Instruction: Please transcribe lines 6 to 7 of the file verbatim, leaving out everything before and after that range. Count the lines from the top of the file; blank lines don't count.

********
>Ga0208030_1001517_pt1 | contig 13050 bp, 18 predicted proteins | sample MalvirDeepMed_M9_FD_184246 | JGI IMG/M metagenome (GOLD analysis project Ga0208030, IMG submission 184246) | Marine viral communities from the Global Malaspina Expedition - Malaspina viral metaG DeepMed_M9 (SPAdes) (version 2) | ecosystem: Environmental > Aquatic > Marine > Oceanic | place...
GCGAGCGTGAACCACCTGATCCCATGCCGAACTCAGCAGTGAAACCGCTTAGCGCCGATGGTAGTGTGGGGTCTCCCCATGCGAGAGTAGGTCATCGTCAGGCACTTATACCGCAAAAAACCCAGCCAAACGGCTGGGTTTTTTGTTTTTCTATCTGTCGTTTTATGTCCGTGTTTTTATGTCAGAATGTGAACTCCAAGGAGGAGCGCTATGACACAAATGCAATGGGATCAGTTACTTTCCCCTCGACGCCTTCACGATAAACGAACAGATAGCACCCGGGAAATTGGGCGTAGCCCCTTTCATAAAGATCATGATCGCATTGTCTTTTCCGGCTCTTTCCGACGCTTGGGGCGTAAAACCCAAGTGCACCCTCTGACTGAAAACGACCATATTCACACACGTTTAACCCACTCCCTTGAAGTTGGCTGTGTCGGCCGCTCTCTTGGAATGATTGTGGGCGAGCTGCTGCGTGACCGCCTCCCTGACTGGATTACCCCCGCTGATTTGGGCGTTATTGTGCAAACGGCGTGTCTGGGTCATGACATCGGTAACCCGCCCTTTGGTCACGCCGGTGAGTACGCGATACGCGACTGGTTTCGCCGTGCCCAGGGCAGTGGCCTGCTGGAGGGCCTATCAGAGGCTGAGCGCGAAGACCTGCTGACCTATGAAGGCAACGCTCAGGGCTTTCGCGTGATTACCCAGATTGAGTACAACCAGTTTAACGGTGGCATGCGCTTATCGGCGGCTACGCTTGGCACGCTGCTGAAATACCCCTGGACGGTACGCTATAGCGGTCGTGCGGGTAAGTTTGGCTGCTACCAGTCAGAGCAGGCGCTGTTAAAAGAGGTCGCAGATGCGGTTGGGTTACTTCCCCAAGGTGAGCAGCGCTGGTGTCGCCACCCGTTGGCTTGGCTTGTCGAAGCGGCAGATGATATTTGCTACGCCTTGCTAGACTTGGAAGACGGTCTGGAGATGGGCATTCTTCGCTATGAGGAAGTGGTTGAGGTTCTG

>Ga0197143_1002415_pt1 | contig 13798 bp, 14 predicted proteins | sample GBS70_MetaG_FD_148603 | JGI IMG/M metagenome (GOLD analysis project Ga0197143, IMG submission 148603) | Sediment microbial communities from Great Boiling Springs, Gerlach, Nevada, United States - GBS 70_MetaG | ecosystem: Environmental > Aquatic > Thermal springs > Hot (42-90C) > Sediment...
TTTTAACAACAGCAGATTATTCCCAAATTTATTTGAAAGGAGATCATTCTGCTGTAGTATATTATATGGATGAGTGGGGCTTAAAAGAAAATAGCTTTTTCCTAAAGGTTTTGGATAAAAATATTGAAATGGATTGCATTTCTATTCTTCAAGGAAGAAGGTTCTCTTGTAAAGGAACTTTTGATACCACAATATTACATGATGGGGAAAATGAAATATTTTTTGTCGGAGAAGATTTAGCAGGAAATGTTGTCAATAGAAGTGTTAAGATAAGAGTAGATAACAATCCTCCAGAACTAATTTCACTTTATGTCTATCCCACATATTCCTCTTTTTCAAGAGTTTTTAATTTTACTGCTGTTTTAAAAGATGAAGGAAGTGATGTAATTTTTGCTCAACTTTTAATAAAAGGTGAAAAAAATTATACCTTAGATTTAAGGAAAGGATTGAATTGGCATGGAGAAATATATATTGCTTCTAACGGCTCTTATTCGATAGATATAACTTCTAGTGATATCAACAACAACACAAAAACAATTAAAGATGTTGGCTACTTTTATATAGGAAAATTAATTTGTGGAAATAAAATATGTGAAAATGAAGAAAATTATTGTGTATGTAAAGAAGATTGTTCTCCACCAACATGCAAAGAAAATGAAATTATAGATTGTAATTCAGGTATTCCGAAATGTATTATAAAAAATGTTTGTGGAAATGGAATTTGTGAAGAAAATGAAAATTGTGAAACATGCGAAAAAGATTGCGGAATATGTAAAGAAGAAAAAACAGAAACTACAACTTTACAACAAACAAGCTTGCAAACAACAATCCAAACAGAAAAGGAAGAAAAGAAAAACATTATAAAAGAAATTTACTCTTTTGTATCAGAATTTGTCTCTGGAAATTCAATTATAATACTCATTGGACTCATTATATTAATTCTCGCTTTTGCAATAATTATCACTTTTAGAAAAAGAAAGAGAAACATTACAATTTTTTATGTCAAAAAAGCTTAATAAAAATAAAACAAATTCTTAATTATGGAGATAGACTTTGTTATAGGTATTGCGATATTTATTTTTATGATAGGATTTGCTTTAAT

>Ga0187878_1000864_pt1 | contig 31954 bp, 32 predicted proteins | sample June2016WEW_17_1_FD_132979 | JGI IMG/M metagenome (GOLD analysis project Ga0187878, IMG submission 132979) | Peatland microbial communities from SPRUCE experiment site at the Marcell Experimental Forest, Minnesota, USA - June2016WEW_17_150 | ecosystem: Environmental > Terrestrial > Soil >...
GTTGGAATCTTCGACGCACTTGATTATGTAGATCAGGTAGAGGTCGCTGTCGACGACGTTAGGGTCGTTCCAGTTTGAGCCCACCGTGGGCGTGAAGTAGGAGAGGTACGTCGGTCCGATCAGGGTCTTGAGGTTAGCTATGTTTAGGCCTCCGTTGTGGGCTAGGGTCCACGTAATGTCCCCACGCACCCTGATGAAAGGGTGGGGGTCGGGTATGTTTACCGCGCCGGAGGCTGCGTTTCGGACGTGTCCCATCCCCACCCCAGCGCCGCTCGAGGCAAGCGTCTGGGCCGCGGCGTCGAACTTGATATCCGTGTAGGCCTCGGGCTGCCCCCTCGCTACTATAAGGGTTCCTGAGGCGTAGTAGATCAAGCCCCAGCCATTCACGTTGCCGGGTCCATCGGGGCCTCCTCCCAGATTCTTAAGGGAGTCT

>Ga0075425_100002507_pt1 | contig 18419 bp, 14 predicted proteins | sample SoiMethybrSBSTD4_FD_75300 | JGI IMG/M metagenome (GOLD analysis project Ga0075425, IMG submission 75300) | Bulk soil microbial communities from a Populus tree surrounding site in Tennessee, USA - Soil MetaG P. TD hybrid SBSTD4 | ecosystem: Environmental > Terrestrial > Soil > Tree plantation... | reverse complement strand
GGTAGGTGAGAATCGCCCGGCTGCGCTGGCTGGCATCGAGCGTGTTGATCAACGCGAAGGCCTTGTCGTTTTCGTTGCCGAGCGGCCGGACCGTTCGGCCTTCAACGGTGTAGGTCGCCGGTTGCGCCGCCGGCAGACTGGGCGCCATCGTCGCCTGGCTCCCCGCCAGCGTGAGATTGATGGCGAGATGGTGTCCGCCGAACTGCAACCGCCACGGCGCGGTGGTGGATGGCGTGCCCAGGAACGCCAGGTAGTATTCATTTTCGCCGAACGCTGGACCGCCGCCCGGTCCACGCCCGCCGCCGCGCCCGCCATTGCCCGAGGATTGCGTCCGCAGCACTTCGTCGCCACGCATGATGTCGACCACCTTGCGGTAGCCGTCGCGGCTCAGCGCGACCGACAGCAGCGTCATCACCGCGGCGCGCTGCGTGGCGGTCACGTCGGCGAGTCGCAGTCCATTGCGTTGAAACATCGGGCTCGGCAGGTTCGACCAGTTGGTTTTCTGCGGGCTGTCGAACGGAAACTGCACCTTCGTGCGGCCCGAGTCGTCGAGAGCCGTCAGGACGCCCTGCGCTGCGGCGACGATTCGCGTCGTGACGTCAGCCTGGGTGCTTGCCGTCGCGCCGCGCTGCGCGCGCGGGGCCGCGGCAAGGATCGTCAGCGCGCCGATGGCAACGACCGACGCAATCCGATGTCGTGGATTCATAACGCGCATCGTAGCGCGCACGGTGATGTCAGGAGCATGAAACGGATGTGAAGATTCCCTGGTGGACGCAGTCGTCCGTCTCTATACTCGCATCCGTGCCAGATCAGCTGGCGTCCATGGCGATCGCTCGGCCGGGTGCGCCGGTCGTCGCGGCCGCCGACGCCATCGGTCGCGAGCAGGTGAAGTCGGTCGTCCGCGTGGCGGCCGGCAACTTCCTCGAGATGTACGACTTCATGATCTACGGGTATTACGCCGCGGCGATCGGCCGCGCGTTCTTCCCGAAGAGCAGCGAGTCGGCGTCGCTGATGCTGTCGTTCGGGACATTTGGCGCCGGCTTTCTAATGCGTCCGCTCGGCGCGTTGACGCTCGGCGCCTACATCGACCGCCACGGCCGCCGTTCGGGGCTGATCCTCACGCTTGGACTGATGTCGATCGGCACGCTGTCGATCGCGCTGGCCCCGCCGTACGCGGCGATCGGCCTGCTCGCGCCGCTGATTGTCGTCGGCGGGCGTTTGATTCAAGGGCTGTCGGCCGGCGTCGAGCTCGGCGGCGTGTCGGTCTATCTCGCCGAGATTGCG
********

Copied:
GTTGGAATCTTCGACGCACTTGATTATGTAGATCAGGTAGAGGTCGCTGTCGACGACGTTAGGGTCGTTCCAGTTTGAGCCCACCGTGGGCGTGAAGTAGGAGAGGTACGTCGGTCCGATCAGGGTCTTGAGGTTAGCTATGTTTAGGCCTCCGTTGTGGGCTAGGGTCCACGTAATGTCCCCACGCACCCTGATGAAAGGGTGGGGGTCGGGTATGTTTACCGCGCCGGAGGCTGCGTTTCGGACGTGTCCCATCCCCACCCCAGCGCCGCTCGAGGCAAGCGTCTGGGCCGCGGCGTCGAACTTGATATCCGTGTAGGCCTCGGGCTGCCCCCTCGCTACTATAAGGGTTCCTGAGGCGTAGTAGATCAAGCCCCAGCCATTCACGTTGCCGGGTCCATCGGGGCCTCCTCCCAGATTCTTAAGGGAGTCT

>Ga0075425_100002507_pt1 | contig 18419 bp, 14 predicted proteins | sample SoiMethybrSBSTD4_FD_75300 | JGI IMG/M metagenome (GOLD analysis project Ga0075425, IMG submission 75300) | Bulk soil microbial communities from a Populus tree surrounding site in Tennessee, USA - Soil MetaG P. TD hybrid SBSTD4 | ecosystem: Environmental > Terrestrial > Soil > Tree plantation... | reverse complement strand